Tag Archives: Stereoviews

Green & Holmes

1853-1854       Rooms No. 6 Seneca Street, nearly opposite the Post Office, Geneva, New                                       York.

Green (John F.) & Holmes (D. R.) were recorded in an advertisement that ran from September 9, 1853 to January 6, 1854 in the Geneva Daily Gazette (Geneva, New York).  Daguerreotypes.  The Subscriber having connected themselves together for the purpose of Daguerreotyping, also fitted up a new suite of rooms opposite the Post Office, are now prepared to make Pictures unequalled in the vicinity.  We are now making a style of pictures never before made in this village or county, and the Only Persons that can make them—(no humbug about this notwithstanding what others may say.)  They are called Crayon Daguerreotypes.

As for Daguerreotypes we challenge competition.  We can suit the most fastidious.  We have the largest and best arranged operative room, as well as light, aside from the reception room, in the county.  Our light is well adapted to children, being three times as large as any other in the vicinity, consequently we can take them quicker.  We are the only persons in town that take the Stereoscopic or Binocular Pictures.  In fact we make all kinds of Pictures, either in colors, or oil, or on silver.  Persons wishing Daguerreotypes of themselves or friends, are invited to call and examine our specimens.  Our Rooms are opposite the New Post Office, and directly over Barnard & Van Deren’s Jewelry store.  John F. Greene.  D. R. Holmes.

John F. Greene was discussed in yesterday’s post, and D. R. Holmes is not recorded in other photographic directories.

S. N. Dunham

Ca. 1856          Davis’ Building, Main Street, Plymouth, Massachusetts.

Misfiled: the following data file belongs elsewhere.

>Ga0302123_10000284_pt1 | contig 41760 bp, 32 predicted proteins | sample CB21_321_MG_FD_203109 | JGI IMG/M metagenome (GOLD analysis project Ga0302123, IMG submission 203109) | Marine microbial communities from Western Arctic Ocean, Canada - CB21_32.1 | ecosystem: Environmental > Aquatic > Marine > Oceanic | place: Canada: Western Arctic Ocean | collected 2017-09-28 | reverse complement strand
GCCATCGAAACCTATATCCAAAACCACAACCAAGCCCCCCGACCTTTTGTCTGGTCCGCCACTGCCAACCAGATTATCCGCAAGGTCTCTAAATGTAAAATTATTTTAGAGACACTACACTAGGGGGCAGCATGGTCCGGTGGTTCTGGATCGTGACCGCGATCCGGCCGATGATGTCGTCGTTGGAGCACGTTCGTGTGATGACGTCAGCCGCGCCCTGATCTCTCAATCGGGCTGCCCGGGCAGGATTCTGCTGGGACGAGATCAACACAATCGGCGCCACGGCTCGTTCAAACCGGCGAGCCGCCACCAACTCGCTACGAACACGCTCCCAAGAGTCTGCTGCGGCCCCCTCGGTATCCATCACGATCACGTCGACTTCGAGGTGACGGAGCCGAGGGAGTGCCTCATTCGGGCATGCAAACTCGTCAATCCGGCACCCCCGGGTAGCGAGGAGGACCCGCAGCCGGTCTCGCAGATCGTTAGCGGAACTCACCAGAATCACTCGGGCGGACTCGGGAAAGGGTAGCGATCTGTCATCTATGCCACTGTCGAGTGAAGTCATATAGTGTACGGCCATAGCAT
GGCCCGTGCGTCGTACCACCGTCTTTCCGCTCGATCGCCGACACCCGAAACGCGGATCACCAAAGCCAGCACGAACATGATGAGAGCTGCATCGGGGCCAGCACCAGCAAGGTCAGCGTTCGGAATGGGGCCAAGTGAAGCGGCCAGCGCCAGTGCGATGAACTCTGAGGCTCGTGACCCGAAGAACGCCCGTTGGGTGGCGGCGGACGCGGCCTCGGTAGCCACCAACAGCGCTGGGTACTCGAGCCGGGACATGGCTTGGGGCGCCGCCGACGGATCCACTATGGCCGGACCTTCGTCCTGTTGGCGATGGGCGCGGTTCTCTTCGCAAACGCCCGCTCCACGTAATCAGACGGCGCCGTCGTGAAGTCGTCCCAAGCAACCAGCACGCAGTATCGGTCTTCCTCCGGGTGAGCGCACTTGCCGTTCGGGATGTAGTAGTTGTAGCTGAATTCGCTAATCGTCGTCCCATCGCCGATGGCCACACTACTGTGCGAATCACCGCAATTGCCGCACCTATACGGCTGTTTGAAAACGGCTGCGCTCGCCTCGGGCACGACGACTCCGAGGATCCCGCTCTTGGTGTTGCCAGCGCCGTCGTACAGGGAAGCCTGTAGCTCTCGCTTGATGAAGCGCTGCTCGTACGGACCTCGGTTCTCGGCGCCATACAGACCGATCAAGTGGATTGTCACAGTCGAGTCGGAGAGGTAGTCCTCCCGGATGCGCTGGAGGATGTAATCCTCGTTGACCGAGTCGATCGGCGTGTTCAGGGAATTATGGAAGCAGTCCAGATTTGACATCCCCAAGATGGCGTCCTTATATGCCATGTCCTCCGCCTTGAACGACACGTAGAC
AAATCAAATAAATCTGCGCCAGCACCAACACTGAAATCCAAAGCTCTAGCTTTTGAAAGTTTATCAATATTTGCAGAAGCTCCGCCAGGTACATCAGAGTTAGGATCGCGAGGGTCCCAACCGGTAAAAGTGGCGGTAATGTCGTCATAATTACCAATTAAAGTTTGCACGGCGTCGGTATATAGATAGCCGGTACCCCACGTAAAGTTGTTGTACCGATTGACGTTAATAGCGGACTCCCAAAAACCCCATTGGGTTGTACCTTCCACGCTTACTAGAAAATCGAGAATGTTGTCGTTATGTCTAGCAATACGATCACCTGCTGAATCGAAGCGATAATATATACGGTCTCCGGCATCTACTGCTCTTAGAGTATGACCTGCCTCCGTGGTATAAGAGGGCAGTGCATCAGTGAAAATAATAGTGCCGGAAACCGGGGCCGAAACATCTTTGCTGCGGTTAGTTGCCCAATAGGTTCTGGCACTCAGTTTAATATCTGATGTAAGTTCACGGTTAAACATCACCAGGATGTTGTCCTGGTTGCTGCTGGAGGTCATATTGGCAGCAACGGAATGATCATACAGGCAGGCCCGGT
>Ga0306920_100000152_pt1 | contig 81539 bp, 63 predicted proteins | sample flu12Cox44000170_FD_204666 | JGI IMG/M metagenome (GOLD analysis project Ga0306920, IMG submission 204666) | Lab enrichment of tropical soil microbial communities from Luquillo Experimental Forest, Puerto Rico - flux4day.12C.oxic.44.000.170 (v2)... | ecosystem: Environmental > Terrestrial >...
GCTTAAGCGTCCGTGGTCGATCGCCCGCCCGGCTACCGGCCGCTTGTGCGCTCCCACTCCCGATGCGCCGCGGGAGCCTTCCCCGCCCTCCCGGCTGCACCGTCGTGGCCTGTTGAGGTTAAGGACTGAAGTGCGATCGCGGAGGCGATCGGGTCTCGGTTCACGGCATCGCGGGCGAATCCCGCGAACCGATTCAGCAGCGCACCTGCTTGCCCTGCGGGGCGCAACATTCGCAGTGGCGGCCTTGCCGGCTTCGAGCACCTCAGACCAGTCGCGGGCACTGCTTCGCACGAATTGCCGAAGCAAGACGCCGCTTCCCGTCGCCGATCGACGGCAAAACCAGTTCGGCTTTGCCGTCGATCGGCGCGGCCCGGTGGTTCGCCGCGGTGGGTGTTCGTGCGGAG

S. N. Dunham was recorded from a 9th plate advertising card for Steven Lucas in Chris Steele’s Collection.  25 Cents. S. Lucas & Co., Daguerreotype, Ambrotype, Stereoscope and Photograph Artists.  Rooms in Davis’ Building, Main Street, Plymouth.   S. Lucas,  S. N. Dunham.

S. N. Duncan is not recorded in A Directory of Massachusetts Photographers, 1839-1900 or other photographic directories. Steven Lucas is recorded in other photographic directories.

Lybrand Clayton

1856                168 South Second Street, Philadelphia, Pennsylvania.[1]

Lybrand Clayton was recorded in the Photographic and fine Arts Journal (New York, New York) on April 1, 1856.  In an article entitled the Photographic Galleries of America.  Number Two, Philadelphia. The author visited 57 Galleries in Philadelphia.

Clayton. — These specimens show a gradation from indifferent to very good, proving the artist capable of producing fair pictures. This artist has several stereoscopes in front of the door, which I noticed was the case with several establishments. This is undoubtedly          probono publico.

Listed as a daguerreotypist in Craig’s Daguerreian Registry, also recorded in Directory Of Pennsylvania Photographers 1839-1900.

[1] Not all first names or complete addresses were recorded in article.   Craig’s Daguerreian Registry was used to assist in identification when possible first name and address were added.



Bryant & Smith

1859                Address Unknown, Washington, District of Columbia.

Bryant and Smith was recorded in the Evening Star (Washington, D. C.) on June 14, 1859.  From The photographers & publishers, Messrs. Bryant & Smith, we have six photographic (stereoscopic) views of scenes in and about Washington, which, for excellence of execution, are quite equal to the best French stereoscopic views.  They consist of representations of the Patent Office, Washington Monument, Jackson Statute, White House, Capitol extension, (east front,) and the tomb of Washington.  They are for sale by Franklin Philp.

Bryant & Smith are not recorded in in other photographic directories that I have access to.  They were not listed in the 1860 Washington, D. C. Directory.  Three stereoviews by them can be found at the New York Public Library digital collection they are  Jackson Monument, National Observatory and two views of Tomb of Washington.  They are tan mounts with domed images.